The diffusion of the use of the narghile in Brazil is boosting imports of the product from the Arab countries. Whereas between January and July last year, Brazilian purchases of Arab narghiles totaled US$ 18,800, in the same months of this year, imports reached US$ 125,000.
The narghile is a traditional device for smoking in the Arab world, and enters Brazil under the denomination of pipe or holder. The figures point to a 564% rise in purchases of these products during the period.
"Tourism in the Arab countries has been increasing. Westerners end up becoming acquainted with the habits of the Arabs, and when they return to their countries, they seek those products," said the special advisor at the Arab Brazilian Chamber of Commerce, Ely Dawly.
He also calls attention to the fact that the Internet made it easier for non-Arab countries to get in touch with Arab tradition. In Brazil, the narghile can be found both in bars and restaurants, where it is usually rented by the customers for smoking, and can also be acquired at gift stores and tobacco shops.
Arab narghiles bought by Brazil this year came from Egypt, Syria, the United Arab Emirates, and Lebanon. Egypt was the leading supplier, at US$ 80,000. Syria came in second at US$ 26,000, the Emirates came in third, at US$ 17,400, and Lebanon in fourth, at US$ 1,400. Among the Egyptians, the narghile is known as shisha. This year, imports have already surpassed those of the entire last year, which totaled US$ 80,000.
Many consumers, according to the businessman Radwan Raad, owner of Império írabe, an importer of Arab products based in the southern Brazilian state of Paraná, buy the device for decorative purposes. "They want some Arab object," says Raad.
Usually decorated, the shishas have a bowl, usually made of glass, for keeping water. The upper part – which holds the smoke, which comes in many different flavors, and the coal – is made of metal. To smoke, one inhales from a pipe that makes the smoke pass through the water, and what gets to the mouth looks feels like cold vapor, only it has flavor.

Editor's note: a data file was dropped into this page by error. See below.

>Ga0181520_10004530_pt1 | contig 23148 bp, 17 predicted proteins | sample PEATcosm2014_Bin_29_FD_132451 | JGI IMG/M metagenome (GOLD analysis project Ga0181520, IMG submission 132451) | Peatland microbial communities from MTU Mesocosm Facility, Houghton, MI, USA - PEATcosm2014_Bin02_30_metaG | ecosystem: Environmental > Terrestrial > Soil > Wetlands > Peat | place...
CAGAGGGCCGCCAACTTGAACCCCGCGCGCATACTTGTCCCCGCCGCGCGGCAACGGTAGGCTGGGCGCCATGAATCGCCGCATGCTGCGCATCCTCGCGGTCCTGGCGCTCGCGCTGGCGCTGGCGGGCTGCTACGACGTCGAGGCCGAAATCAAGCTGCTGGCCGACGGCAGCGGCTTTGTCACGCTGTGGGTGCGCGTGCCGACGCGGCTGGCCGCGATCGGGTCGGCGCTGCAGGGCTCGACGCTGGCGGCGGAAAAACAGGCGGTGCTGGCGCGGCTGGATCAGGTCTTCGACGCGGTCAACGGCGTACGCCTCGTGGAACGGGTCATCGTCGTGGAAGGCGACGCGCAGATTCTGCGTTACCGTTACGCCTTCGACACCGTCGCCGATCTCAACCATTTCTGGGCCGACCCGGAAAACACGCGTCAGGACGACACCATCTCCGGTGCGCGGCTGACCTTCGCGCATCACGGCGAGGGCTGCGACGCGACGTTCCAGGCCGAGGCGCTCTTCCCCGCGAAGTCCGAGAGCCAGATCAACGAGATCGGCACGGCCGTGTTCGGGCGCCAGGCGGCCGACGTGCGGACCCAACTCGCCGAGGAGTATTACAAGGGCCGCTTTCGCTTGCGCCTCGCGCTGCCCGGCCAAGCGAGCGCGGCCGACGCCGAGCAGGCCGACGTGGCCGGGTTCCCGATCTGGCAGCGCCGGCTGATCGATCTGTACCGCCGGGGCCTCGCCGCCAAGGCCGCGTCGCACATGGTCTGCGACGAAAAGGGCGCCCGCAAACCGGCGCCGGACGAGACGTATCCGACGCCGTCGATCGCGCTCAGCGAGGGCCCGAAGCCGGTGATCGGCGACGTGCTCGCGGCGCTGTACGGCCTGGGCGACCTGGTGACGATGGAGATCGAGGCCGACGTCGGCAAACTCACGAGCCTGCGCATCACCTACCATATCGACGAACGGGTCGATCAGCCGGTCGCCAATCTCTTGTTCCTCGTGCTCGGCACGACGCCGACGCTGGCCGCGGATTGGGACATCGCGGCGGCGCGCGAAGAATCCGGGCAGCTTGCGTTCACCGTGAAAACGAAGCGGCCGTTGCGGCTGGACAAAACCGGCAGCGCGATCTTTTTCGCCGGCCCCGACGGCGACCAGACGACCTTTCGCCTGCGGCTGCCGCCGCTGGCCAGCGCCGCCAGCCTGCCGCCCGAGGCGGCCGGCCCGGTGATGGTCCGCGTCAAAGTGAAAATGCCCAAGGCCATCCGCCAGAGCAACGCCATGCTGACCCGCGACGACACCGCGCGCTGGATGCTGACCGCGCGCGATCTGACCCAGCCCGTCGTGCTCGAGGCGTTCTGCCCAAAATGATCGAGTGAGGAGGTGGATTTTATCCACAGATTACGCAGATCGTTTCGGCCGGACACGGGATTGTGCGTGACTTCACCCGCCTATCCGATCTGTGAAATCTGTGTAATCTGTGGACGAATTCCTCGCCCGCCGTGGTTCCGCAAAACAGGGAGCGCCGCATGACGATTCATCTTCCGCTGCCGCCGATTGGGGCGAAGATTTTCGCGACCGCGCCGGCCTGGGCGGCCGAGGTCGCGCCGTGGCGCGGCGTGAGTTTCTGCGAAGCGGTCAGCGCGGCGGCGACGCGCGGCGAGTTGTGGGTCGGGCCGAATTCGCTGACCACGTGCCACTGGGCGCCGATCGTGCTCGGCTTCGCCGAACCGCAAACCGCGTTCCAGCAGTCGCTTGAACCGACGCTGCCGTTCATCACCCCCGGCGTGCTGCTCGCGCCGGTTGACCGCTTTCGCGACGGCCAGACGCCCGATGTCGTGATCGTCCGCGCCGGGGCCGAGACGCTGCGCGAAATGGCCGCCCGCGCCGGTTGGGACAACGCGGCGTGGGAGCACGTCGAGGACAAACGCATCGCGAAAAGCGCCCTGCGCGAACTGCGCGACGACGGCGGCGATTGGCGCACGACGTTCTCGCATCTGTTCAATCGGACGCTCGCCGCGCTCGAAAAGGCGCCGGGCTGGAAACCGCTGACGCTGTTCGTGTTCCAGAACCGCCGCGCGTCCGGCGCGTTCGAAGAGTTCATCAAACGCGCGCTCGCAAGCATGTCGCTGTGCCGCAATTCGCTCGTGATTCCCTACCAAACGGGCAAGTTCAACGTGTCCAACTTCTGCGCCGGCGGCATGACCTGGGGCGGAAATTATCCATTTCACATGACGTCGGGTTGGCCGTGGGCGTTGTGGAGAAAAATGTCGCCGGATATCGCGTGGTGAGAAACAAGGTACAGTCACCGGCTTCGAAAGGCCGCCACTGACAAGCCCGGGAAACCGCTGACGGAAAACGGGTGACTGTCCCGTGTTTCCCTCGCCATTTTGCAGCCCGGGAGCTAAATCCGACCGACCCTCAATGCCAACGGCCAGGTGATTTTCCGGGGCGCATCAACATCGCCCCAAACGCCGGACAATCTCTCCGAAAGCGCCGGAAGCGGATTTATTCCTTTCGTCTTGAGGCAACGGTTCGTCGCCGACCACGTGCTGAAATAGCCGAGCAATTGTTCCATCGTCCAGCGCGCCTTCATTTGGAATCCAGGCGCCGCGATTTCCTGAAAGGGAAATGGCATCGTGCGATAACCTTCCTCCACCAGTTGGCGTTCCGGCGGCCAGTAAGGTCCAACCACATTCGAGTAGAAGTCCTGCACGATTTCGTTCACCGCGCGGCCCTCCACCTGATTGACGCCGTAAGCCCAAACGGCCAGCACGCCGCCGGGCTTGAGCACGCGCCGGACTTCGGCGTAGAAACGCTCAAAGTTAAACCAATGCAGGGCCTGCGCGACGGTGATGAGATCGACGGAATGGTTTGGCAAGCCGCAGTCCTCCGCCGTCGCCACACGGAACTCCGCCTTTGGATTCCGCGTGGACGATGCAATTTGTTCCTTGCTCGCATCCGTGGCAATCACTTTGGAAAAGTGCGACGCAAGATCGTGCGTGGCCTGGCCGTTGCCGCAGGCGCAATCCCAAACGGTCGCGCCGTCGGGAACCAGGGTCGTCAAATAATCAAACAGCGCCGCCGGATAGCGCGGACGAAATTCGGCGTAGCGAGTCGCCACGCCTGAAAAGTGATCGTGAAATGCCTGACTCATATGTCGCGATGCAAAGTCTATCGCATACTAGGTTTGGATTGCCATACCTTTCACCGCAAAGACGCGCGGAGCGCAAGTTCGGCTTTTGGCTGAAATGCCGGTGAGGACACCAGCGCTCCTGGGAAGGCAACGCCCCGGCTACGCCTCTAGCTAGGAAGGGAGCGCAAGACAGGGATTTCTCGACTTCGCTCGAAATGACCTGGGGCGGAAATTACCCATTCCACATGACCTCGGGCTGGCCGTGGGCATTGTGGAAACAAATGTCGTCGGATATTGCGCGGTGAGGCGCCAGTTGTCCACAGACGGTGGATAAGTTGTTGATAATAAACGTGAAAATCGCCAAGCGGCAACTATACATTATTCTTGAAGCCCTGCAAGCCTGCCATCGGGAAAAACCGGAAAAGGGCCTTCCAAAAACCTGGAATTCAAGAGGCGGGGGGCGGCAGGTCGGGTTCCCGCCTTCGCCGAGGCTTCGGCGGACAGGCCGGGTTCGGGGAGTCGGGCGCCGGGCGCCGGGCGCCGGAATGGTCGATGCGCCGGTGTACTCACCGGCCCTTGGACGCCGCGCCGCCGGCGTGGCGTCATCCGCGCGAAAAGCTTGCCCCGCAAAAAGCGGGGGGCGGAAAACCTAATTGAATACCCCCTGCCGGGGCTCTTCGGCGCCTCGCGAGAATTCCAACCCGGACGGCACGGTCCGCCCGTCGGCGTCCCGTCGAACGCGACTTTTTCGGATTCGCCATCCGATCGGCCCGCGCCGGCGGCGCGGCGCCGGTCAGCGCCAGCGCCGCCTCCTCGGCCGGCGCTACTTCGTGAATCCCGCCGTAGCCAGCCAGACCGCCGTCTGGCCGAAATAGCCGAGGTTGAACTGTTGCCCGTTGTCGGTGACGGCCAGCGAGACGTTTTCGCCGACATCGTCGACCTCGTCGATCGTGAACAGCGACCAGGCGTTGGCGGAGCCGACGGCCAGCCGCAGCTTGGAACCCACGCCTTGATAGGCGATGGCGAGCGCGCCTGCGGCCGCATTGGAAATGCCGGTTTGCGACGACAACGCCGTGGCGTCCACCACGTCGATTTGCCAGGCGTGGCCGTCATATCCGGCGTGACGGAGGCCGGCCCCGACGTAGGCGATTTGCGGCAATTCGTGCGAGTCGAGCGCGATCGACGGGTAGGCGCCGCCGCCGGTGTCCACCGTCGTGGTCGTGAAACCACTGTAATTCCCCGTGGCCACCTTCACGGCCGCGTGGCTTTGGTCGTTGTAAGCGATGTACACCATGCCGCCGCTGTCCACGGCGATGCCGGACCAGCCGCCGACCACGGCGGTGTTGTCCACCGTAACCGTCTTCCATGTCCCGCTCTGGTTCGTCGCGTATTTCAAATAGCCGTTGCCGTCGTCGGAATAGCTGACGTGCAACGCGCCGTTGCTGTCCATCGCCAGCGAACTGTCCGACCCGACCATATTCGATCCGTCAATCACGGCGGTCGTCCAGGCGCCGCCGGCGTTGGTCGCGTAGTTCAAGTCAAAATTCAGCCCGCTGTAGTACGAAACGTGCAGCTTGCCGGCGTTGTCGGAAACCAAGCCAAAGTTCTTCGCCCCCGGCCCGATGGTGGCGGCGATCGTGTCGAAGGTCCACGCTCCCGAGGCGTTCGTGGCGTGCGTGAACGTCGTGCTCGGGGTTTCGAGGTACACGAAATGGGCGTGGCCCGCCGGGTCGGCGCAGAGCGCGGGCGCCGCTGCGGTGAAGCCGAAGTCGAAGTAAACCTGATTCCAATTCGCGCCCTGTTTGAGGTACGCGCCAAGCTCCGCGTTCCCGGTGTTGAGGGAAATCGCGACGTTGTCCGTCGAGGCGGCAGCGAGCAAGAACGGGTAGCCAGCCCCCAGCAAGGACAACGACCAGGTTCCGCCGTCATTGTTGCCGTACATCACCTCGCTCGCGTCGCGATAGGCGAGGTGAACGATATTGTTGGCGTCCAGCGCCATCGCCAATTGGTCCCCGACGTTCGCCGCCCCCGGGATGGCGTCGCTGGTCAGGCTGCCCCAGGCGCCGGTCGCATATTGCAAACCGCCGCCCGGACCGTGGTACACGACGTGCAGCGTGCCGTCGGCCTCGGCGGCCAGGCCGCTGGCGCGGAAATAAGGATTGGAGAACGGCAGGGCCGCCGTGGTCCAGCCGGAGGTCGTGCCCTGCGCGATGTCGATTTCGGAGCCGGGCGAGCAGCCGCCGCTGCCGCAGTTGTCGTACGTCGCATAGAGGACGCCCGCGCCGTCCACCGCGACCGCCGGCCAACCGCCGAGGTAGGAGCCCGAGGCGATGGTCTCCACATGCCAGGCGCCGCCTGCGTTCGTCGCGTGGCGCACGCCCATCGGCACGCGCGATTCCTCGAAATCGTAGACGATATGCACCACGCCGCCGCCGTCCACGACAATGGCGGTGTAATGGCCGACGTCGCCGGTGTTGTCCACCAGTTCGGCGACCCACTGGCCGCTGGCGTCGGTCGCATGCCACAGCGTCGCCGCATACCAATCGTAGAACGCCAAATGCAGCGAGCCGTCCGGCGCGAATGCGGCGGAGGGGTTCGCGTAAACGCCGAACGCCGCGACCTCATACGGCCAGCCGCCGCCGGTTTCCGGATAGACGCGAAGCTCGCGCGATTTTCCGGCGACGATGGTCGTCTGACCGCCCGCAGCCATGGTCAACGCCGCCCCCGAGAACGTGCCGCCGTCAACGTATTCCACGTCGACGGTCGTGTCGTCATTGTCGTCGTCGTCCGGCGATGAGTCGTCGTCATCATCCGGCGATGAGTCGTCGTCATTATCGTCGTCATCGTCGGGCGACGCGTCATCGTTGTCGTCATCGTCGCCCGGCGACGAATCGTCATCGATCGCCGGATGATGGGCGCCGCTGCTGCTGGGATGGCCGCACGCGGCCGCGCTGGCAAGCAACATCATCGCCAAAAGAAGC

The businessman confirms that the demand for the narghile is growing in Brazil. According to him, the habit of gathering up friends to smoke narghile has already spread among Brazilians. "People take the narghile to the beach, to the bars, they get their friends together to talk and smoke," Raad explains.
Bil Rajab, one of the owners of the Alibabar bars, which are decorated in Arab style, also mentions the high demand for the product. The Alibabar, which has units in the Vila Olímpia neighborhood and in the North Side, in the southeastern Brazilian city of São Paulo, allows customers to bring their narghiles from home to smoke.
Rajab claims that when he established the first Alibabar, in the North Side, five years ago, he had not heard of any other place that offered the product. Presently, many bars, some not even in Arab style, rent the narghile for their customers to smoke.
At Alibabar, the rent for one device and two pieces of coal is 19 Brazilian reais (US$ 9.5). If the customer brings his narghile from home, then he pays 10 reais (US$ 5) to enter the bar with it. When he established Alibabar, Rajab even sold narghiles, which were rare items in Brazil. But he quit the business. "Nowadays, in every corner you find a narghile to buy," he says.
According to the importer Radwan, prices vary a lot, but the most sought after narghiles, in Brazil, are the imported ones sold for prices ranging from US$ 10 to US$ 15. In the Arab countries, according to the businessman, half the narghiles are handmade, in family production style. The other half is manufactured in small-sized plants.
The Chinese, though, have already discovered the narghile and are manufacturing the product to export and sell, even to the Arabs themselves. Brazil imports Chinese narghiles.
In the first seven months of last year, taking into account all Brazilian imports of the product – and not only those from the Arab world – Egypt was the leading supplier, but China ranked second. Brazil imported from China US$ 33,000 in pipes and holders between January and July 2007. In the first seven months of this year, Brazil imported a total of US$ 175,000 in these products, from various parts of the world.
Although the figures are not yet too high, purchases of narghiles from the Arab countries are increasing each year in Brazil. In 2004, for example, they stood at US$ 13,400. Imports rose to US$ 44,300 in 2005, and then up to US$ 80,000 in 2006.
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